At 6-foot-9-inches tall, Minnesotan John McClean of the Pensacola Ice Flyers is a force to be reckoned with, and, as one of the team’s goalies for the second year in a row, no less could be expected from the returning player. However, John will be the first to tell you his success shouldn’t be attributed to his height alone; in fact, he’s undergone rigorous training to reach the level of proficiency and confidence he has today. Downtown Crowd caught up with the returning Ice Flyer to discuss highlights from his most recent year with the team and how he is preparing for the upcoming 2016 to 2017 season that’s kicking off at Pensacola Bay Center on Oct. 21.
How does height factor into your position as a goalie? Pros and cons?
I like that question, because it definitely has its pros and cons. For me, height was the hardest part of me making it. I am the tallest professional goalie in the world. When I was younger and I wasn’t very tall, I could mimic goalies close to my height in the NHL. But when I grew so much, it was negative to watch NHL goalies because there was no one close to my size. Things I struggled with was finding a coach who knew how to work with me and understand my size, since the average goalie is 6’2”. Also, no one knew how to make equipment to fit me. But, one of the biggest cons of my size is that if you over move, the amount of space left open is a lot bigger than a goalie who is smaller. It’s been a long, long process, but I’ve learned how to use size to my advantage—moving as little as possible while still being athletic and ready for anything coming at you. On the flip side, one of my biggest advantages is my wingspan of 7’2”. When there is a hole from moving out of position, I can make up for that with my reach and it’s hard for an opponent to get around me.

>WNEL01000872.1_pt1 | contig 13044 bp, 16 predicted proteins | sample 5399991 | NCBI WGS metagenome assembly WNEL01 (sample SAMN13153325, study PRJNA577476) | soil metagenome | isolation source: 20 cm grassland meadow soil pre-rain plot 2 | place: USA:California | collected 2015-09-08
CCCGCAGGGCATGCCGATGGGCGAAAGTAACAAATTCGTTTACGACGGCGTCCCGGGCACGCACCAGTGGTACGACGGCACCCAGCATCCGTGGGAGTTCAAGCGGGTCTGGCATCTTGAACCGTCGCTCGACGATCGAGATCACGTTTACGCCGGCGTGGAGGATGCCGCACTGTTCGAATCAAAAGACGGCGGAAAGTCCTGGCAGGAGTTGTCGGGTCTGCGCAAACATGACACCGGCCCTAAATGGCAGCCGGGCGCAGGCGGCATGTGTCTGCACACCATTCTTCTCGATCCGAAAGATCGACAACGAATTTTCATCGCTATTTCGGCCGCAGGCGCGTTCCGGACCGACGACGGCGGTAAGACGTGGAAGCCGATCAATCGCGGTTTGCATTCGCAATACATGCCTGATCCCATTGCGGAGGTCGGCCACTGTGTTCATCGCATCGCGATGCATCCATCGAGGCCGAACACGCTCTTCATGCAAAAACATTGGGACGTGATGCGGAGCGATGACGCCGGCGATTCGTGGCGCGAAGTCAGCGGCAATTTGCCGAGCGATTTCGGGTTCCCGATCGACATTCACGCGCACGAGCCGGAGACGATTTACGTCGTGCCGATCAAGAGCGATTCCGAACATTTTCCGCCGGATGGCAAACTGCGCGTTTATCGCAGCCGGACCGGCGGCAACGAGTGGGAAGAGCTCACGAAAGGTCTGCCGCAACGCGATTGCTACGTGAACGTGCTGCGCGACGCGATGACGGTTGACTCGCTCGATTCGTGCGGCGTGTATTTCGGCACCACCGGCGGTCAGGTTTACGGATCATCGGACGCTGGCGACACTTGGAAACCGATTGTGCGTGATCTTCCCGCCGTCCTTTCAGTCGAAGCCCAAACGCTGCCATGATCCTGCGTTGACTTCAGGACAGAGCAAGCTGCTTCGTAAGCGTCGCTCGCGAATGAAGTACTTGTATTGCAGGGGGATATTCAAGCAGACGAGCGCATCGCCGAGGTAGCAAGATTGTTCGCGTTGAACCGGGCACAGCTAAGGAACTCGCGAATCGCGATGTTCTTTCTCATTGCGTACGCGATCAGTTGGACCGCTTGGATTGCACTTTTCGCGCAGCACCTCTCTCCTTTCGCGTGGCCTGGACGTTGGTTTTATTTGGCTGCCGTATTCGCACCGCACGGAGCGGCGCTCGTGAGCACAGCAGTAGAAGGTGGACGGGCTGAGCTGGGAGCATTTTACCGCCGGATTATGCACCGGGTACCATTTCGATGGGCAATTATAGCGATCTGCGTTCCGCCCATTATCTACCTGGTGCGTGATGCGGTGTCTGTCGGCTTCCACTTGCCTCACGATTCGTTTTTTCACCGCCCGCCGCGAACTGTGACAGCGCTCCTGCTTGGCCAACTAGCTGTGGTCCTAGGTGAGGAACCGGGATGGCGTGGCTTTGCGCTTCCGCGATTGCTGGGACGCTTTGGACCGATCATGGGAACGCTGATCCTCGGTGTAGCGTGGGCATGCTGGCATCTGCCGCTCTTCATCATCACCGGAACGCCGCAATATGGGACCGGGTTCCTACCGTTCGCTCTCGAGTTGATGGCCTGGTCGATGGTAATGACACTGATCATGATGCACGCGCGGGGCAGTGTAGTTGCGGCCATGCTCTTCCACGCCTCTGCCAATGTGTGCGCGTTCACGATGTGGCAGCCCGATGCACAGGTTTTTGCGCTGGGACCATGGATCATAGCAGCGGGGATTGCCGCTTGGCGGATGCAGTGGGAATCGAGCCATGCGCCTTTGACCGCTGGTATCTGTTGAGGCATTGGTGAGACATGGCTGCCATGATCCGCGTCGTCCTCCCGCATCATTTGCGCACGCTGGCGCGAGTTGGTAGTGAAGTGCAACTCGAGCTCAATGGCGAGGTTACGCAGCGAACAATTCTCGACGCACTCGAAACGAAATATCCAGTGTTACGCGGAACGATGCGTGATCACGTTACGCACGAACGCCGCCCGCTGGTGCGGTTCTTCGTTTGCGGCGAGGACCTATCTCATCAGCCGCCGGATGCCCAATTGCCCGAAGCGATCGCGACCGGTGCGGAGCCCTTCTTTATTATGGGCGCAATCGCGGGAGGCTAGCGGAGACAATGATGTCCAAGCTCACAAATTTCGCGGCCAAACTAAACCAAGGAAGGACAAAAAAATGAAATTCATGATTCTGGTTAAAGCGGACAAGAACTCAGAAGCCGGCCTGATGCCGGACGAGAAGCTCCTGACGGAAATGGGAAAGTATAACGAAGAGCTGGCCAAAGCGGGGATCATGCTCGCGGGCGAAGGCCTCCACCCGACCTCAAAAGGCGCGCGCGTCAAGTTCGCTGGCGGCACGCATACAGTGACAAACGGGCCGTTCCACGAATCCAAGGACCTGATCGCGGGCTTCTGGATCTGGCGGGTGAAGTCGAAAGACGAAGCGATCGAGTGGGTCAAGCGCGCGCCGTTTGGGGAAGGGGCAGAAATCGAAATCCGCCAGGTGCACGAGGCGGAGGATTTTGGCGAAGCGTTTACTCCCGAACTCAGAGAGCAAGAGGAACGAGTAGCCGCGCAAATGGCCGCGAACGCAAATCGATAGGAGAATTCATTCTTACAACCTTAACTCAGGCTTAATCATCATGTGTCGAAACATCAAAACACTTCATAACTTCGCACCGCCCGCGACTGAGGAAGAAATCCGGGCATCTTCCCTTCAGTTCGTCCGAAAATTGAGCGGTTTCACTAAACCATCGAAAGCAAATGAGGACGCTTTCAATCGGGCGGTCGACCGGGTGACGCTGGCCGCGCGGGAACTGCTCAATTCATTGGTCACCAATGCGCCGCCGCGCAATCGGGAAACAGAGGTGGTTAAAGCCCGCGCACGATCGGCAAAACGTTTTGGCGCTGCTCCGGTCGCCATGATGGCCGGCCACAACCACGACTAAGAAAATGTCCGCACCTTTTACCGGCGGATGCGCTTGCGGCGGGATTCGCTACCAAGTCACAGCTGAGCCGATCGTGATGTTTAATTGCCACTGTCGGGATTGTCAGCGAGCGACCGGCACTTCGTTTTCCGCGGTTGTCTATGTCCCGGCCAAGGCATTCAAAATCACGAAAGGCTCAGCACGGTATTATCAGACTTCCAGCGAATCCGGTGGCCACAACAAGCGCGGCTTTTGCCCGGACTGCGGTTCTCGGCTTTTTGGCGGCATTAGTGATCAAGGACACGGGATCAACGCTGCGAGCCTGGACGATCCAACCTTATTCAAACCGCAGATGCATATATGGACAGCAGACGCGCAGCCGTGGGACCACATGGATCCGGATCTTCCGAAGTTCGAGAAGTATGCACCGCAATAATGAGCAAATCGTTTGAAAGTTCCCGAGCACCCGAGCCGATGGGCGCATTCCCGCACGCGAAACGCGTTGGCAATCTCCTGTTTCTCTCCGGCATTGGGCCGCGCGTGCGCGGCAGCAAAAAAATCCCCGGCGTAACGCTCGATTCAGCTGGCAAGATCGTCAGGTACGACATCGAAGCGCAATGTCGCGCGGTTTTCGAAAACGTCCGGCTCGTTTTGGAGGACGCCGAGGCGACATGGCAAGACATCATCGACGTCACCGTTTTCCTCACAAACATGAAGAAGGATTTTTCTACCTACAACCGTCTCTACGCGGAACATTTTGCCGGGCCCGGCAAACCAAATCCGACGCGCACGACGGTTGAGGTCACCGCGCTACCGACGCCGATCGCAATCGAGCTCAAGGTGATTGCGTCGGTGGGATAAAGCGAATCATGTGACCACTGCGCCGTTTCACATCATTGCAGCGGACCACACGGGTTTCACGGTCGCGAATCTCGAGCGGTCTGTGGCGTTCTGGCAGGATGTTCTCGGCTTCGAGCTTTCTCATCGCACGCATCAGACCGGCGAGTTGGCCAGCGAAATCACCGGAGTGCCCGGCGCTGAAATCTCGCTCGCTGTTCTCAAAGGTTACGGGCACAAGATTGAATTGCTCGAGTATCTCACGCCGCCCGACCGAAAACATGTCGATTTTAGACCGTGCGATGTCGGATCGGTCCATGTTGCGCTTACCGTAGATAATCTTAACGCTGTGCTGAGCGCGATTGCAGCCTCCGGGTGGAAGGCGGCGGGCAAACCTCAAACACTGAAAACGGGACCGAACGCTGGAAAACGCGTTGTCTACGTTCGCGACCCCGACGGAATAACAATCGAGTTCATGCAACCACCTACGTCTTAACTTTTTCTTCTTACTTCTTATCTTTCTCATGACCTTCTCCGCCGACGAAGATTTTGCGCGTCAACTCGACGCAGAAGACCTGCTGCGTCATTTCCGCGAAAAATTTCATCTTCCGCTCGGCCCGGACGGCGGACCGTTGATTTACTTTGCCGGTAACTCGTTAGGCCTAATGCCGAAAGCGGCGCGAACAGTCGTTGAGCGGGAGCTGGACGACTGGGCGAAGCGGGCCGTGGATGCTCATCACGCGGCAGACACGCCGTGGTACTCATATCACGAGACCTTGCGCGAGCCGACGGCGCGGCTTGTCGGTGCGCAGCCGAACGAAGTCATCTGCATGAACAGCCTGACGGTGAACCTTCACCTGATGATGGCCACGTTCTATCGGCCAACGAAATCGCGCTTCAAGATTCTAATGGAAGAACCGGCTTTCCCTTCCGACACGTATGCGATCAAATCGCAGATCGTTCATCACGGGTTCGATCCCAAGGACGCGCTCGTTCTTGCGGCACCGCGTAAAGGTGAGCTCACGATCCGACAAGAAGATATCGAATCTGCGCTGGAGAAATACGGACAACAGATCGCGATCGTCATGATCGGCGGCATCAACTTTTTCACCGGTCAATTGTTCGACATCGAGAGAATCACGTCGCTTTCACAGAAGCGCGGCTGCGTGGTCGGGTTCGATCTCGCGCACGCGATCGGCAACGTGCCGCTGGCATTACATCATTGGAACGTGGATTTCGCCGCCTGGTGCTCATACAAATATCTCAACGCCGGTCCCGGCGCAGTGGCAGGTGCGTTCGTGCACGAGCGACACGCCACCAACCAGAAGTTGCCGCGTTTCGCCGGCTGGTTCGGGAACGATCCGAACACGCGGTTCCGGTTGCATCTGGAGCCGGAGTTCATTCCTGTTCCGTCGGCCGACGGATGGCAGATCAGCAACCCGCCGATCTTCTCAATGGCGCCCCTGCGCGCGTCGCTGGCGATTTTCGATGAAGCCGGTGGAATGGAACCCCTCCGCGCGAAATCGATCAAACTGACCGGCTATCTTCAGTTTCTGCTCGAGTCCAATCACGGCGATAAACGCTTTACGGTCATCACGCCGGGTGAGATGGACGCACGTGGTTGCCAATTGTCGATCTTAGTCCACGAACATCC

What was your favorite Theme Night from last year and why?
The one that really sticks out was the Top Gun Theme Night, which also fell on Military Appreciation Night. I remember standing on the goal line next to a giant American flag and Air Force officers. It’s something I’ll never forget, because my grandpa served in the military, too. He passed away last December, so it was really special to be part of a event that honored our military.
For you, what was one of the highlights of last season?
To be honest, the biggest highlight was winning the championship and taking home the President’s Cup. Many players have careers spanning 15 years playing for a professional league and, while they may all have really good careers, in retirement speeches they go through everything they achieved except winning the championship. To be part of winning in the first season I started with the Ice Flyers, I can’t explain how amazing that was. Plus, I can’t say enough about our fans in Pensacola—they really are the best in the league.
How are you preparing for the upcoming season?
I’ve never felt so confident going into a season and there’s a couple reasons for that: first, after every season, you’ll be told to take time off and do something to give your body a break and mentally get away from the game. This year, I was invited to do Life’s a Dance for Covenant Care, which gave me a chance to give back to the community while taking time away from hockey, so when all was said and done I was ready and driven to get back in the game. I came back home to Minnesota in the last week of June; since then, I’ve trained every day with some elite players like my workout partner, Troy Grossman, who is the goalie for San Jose Sharks. Greg Harris, owner of the Ice Flyers, also helped me financially with getting equipment sized for me and that’s been one of the biggest blessings. He also helped with Envision Eye Training, something that NHL goalies, NFL quarterbacks, and major league pitchers go through to read depth changes in a fast-moving object, hone peripheral vision, and overall improve sight beyond achieving 20/20 vision. I also went through goalie coaching with Jeff Battah of Pro Goal Development in Vancouver.